Access Device Fraud | Credit Card Fraud | Philadelphia Criminal Defense Lawyers

Types of Access Device Fraud AND CREDIT CARD FRAUD

The Philadelphia criminal defense lawyers of Goldstein Mehta LLC defend individuals charged with white collar crimes such as Access Device Fraud. Access Device Fraud, typically thought of as credit card fraud, is most commonly charged when the defendant is alleged to have used a stolen or forged credit card to complete a transaction in a retail establishment or over the internet. An individual could also be charged for selling or giving away a stolen or counterfeit credit card. Finally, a person may be charged solely for knowingly possessing a counterfeit or stolen credit card even if the person does not actually use the card. 

Gradation of Access Device Fraud

Zak T. Goldstein, Esq - Access Device Fraud Lawyer in Philadelphia

Zak T. Goldstein, Esq - Access Device Fraud Lawyer in Philadelphia

When the offense involves the use of a stolen or counterfeit credit card, then the gradation of the charge depends on the value of the goods or services involved. In this context, Access Device Fraud is a felony of the third degree when the value of the property involved was $500 or more. It is a misdemeanor of the first degree when the property is worth between $50 and $500, and it is a misdemeanor of the second degree when the property is worth less than $50.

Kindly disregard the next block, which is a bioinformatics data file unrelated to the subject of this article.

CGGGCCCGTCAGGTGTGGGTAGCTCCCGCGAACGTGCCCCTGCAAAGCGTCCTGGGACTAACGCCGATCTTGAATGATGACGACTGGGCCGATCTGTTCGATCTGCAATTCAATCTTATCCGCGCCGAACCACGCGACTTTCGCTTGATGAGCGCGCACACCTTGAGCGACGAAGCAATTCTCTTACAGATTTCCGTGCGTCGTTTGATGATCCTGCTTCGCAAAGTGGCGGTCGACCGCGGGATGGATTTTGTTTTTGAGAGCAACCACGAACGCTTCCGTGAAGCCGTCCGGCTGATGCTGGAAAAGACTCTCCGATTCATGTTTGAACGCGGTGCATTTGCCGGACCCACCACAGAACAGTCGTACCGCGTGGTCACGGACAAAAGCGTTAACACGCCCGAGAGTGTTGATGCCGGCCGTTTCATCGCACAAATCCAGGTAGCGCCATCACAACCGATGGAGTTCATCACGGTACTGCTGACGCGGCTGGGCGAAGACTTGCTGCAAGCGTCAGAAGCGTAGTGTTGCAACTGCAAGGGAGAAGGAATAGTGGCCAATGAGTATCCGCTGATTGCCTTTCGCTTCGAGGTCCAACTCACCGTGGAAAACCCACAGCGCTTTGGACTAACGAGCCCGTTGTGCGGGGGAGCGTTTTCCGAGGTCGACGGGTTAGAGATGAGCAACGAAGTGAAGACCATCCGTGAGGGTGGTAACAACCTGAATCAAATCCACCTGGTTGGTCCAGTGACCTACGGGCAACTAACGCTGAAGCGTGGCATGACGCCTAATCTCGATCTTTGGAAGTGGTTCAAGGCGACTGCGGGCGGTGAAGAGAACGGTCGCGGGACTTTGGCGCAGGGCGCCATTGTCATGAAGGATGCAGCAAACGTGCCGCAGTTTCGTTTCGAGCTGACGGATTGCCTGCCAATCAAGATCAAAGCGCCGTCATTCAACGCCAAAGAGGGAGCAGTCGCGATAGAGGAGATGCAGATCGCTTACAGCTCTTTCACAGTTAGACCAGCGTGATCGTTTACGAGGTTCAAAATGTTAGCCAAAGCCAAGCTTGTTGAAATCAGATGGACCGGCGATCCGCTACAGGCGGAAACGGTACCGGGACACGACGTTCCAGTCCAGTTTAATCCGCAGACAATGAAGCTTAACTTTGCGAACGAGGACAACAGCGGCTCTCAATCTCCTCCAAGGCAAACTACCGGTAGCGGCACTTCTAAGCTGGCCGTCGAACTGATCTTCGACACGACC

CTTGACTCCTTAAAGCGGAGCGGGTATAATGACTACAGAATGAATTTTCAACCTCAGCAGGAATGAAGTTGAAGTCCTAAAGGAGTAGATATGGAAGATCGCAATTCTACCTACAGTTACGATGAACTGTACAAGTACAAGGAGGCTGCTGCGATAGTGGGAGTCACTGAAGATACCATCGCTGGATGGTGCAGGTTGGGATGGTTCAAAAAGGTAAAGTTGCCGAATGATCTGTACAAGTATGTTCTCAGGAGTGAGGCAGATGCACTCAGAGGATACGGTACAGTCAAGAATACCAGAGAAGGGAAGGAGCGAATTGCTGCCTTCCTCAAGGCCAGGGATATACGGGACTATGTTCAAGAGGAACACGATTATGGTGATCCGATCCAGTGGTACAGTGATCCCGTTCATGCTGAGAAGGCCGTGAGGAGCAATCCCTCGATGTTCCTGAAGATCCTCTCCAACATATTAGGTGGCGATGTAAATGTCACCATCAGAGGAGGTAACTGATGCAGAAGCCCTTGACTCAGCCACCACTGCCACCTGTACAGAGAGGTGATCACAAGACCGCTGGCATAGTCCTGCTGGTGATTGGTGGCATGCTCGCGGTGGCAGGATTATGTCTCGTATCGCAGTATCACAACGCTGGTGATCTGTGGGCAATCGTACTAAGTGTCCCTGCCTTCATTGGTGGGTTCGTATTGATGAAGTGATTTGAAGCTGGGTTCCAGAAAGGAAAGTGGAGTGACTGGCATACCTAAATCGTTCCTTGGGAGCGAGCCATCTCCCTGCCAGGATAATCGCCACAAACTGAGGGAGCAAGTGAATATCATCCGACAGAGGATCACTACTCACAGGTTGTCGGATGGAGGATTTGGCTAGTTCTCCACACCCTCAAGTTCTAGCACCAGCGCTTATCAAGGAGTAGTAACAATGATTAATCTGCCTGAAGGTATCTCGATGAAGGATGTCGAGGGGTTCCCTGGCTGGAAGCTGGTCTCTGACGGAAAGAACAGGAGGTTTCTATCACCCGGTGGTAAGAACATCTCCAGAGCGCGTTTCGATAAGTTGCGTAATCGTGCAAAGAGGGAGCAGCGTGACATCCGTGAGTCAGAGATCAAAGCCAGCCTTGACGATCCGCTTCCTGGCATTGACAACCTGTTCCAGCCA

Access Device Fraud is always graded as a felony of the third degree when the prosecution alleges that the defendant sold or gave away a stolen or counterfeit Access Device. 

Access Device Fraud is only a misdemeanor of the third degree when the defendant is charged merely with possessing the stolen or counterfeit credit card but not with using it. 

Defenses to Access Device Fraud

The Philadelphia criminal defense lawyers of Goldstein Mehta LLC have successfully defended against credit card fraud charges in numerous cases. There are many potential defenses to this complicated charge. First, the Commonwealth must prove that the defendant was the one who actually used the stolen or counterfeit credit card, and they are often not able to do that. Second, our defense attorneys are frequently able to challenge the Commonwealth's ability to prove that the defendant knew the access device or credit card to be stolen or counterfeit or that the defendant knew he or she did not have permission to use it. Finally, there may be other defenses based on valuation, misidentification, and lack of knowledge. 

If you are charged with Access Device Fraud or any other white collar crime, you need the assistance of one of our top-rated Philadelphia criminal lawyers today. We can help with all types of state and federal charges in Pennsylvania and New Jersey. Call 267-225-2545 for a complimentary 15-minute criminal defense strategy session.